About

Our Staff

The Journalism Department has been running for over 60 years and has always been determined to provide the most up-to-date news for the students of Coshocton High School as well as the community. It was established as a forum for student expression. This is the first year the Red and Black will be available online, and our 12 staff members are excited to be the firsts to participate in the online newspaper.

Our Community

Coshocton County was formed on January 31, 1810 and according to the 2010 census, the county is home to 36,901 residents.

The name “Coshocton” is derived from the Delaware Indian term meaning “union of waters”. Considering the county is where the Tuscarwarus and the Walhunding Rivers come together to form the Muskingum River, this name is a perfect fit for the county.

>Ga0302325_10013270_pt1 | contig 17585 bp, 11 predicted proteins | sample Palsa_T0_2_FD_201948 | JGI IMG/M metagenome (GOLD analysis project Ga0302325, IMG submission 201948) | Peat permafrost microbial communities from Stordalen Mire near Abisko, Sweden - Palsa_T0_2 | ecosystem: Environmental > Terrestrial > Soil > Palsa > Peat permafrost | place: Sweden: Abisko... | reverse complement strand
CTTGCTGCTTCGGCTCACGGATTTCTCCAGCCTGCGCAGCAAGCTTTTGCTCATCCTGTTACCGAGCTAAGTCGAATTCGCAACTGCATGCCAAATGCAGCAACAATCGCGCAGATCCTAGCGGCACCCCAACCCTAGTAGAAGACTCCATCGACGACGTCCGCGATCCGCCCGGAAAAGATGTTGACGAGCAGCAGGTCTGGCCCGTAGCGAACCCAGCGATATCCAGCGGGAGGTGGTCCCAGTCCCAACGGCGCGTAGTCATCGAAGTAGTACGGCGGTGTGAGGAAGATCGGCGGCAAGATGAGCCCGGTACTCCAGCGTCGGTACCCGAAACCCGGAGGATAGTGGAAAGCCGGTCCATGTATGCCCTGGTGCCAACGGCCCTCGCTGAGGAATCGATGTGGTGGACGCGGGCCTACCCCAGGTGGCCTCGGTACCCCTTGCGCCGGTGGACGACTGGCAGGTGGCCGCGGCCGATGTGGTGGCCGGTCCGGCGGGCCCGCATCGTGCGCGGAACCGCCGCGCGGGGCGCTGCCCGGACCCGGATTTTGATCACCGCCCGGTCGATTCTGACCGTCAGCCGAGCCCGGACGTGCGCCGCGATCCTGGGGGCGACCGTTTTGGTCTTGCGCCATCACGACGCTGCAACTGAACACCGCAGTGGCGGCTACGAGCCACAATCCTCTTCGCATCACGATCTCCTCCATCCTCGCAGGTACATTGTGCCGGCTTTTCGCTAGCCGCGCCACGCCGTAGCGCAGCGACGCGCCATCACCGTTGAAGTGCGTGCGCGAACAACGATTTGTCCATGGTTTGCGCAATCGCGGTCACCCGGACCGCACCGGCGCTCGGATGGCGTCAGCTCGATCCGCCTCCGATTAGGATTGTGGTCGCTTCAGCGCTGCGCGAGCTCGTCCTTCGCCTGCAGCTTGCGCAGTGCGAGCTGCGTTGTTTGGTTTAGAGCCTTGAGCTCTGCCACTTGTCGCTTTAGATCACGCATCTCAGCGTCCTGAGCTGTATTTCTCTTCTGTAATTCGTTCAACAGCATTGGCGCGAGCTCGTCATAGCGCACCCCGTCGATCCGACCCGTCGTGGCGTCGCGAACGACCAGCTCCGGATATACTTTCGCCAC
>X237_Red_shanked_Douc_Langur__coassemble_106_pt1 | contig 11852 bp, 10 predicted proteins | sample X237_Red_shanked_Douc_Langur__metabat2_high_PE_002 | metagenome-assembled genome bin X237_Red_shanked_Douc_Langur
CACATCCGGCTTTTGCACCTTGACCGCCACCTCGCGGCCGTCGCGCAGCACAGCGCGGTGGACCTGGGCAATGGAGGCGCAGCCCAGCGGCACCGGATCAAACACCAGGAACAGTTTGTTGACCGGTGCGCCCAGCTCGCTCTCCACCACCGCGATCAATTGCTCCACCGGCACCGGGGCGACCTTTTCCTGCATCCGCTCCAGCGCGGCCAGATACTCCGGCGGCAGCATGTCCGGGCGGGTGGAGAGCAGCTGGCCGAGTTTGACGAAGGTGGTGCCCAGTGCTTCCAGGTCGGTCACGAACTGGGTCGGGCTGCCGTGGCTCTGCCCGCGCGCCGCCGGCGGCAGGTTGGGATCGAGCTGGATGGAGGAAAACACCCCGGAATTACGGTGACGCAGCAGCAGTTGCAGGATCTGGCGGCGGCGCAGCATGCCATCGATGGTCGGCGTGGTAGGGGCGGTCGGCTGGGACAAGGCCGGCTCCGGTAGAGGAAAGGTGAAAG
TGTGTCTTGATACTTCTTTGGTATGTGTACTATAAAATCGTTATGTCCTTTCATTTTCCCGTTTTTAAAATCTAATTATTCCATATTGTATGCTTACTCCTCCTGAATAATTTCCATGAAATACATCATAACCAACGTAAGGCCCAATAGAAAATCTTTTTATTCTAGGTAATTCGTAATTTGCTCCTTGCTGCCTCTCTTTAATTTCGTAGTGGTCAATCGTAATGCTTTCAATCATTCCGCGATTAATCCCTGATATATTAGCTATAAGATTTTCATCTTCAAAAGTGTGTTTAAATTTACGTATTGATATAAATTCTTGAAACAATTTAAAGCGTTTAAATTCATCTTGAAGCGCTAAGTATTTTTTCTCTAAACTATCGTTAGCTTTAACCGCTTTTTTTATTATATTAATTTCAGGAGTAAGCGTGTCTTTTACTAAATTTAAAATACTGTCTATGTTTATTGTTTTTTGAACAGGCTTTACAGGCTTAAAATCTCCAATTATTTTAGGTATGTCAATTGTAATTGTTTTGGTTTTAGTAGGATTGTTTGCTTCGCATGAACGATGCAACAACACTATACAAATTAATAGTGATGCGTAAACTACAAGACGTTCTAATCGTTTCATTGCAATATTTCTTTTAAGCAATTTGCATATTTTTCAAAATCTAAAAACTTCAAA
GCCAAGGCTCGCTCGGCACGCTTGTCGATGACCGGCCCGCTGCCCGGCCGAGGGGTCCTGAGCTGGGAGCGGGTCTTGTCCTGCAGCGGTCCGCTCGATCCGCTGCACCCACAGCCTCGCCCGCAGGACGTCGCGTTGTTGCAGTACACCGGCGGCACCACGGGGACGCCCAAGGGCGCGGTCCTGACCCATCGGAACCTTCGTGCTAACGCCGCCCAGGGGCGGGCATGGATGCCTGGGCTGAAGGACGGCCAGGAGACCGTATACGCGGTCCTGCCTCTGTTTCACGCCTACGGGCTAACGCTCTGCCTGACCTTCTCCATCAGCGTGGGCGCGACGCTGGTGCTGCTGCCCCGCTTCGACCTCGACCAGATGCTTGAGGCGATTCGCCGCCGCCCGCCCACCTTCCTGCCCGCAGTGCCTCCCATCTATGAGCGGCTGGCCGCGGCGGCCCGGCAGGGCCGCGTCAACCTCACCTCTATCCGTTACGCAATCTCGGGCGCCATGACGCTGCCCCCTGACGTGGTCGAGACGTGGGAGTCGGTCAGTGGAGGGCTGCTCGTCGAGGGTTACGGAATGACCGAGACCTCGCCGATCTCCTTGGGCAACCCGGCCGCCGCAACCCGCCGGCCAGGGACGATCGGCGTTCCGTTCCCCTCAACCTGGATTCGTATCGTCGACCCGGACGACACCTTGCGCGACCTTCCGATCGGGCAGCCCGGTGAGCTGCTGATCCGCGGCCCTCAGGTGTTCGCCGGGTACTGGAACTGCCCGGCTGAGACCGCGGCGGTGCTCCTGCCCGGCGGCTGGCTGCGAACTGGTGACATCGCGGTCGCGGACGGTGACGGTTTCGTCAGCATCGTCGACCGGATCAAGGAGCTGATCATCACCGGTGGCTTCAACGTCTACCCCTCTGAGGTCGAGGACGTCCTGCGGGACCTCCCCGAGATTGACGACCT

Coshocton city is the largest city in the community and is where the Coshocton Elementary School and High School can be found.

This small, safe town is the perfect fit for all the residents to grow old and raise their families and many of them have chosen to do so.

Our School

Although Coshocton High School was founded in 1969, the school currently has approximately 700 students in grades 7-12. The school’s team name is the Redskins and the colors are red and black.

Coshocton High School is a member of the East Central Ohio League. Students compete in various sports; swimming, football, soccer, baseball, basketball, softball, volleyball, golf, track wrestling and tennis. The school has various extracurricular clubs.

Coshocton High School is also a member of the National Honor Society, which was established in 1921. The National Honor Society participates in a variety of community service activities, such as selling food at the school plays, and adopting a senior citizen.

“I like NHS because it recognizes and rewards student leaders for not only their grades but also because they have good character and integrity. The volunteering component promotes a sense of philanthropy that many students do not experience in high school,” said NHS advisor, Mrs. McClurg.

About